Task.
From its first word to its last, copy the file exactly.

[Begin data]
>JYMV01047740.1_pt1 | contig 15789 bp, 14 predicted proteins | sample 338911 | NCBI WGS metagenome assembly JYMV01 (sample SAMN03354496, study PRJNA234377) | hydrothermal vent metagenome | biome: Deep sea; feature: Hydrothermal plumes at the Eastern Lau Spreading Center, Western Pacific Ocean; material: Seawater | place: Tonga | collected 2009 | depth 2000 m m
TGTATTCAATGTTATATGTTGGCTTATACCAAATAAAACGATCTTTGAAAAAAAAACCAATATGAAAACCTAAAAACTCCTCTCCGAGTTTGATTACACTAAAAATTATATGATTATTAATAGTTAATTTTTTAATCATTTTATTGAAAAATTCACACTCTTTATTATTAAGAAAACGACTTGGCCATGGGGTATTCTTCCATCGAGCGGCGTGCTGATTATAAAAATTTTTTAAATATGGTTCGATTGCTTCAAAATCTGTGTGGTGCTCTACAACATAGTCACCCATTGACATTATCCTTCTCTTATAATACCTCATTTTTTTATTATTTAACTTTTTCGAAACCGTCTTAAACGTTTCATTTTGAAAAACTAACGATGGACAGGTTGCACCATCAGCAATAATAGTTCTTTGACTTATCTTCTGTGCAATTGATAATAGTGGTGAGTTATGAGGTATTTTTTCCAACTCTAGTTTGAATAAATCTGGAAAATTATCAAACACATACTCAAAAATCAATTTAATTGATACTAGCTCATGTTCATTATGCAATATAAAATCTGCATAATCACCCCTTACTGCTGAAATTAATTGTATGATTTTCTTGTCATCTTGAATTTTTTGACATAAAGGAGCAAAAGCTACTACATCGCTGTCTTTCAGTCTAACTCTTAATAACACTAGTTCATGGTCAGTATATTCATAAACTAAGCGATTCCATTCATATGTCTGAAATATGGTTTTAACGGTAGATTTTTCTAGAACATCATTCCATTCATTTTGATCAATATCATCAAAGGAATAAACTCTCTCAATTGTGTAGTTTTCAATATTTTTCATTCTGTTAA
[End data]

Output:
>JYMV01047740.1_pt1 | contig 15789 bp, 14 predicted proteins | sample 338911 | NCBI WGS metagenome assembly JYMV01 (sample SAMN03354496, study PRJNA234377) | hydrothermal vent metagenome | biome: Deep sea; feature: Hydrothermal plumes at the Eastern Lau Spreading Center, Western Pacific Ocean; material: Seawater | place: Tonga | collected 2009 | depth 2000 m m
TGTATTCAATGTTATATGTTGGCTTATACCAAATAAAACGATCTTTGAAAAAAAAACCAATATGAAAACCTAAAAACTCCTCTCCGAGTTTGATTACACTAAAAATTATATGATTATTAATAGTTAATTTTTTAATCATTTTATTGAAAAATTCACACTCTTTATTATTAAGAAAACGACTTGGCCATGGGGTATTCTTCCATCGAGCGGCGTGCTGATTATAAAAATTTTTTAAATATGGTTCGATTGCTTCAAAATCTGTGTGGTGCTCTACAACATAGTCACCCATTGACATTATCCTTCTCTTATAATACCTCATTTTTTTATTATTTAACTTTTTCGAAACCGTCTTAAACGTTTCATTTTGAAAAACTAACGATGGACAGGTTGCACCATCAGCAATAATAGTTCTTTGACTTATCTTCTGTGCAATTGATAATAGTGGTGAGTTATGAGGTATTTTTTCCAACTCTAGTTTGAATAAATCTGGAAAATTATCAAACACATACTCAAAAATCAATTTAATTGATACTAGCTCATGTTCATTATGCAATATAAAATCTGCATAATCACCCCTTACTGCTGAAATTAATTGTATGATTTTCTTGTCATCTTGAATTTTTTGACATAAAGGAGCAAAAGCTACTACATCGCTGTCTTTCAGTCTAACTCTTAATAACACTAGTTCATGGTCAGTATATTCATAAACTAAGCGATTCCATTCATATGTCTGAAATATGGTTTTAACGGTAGATTTTTCTAGAACATCATTCCATTCATTTTGATCAATATCATCAAAGGAATAAACTCTCTCAATTGTGTAGTTTTCAATATTTTTCATTCTGTTAA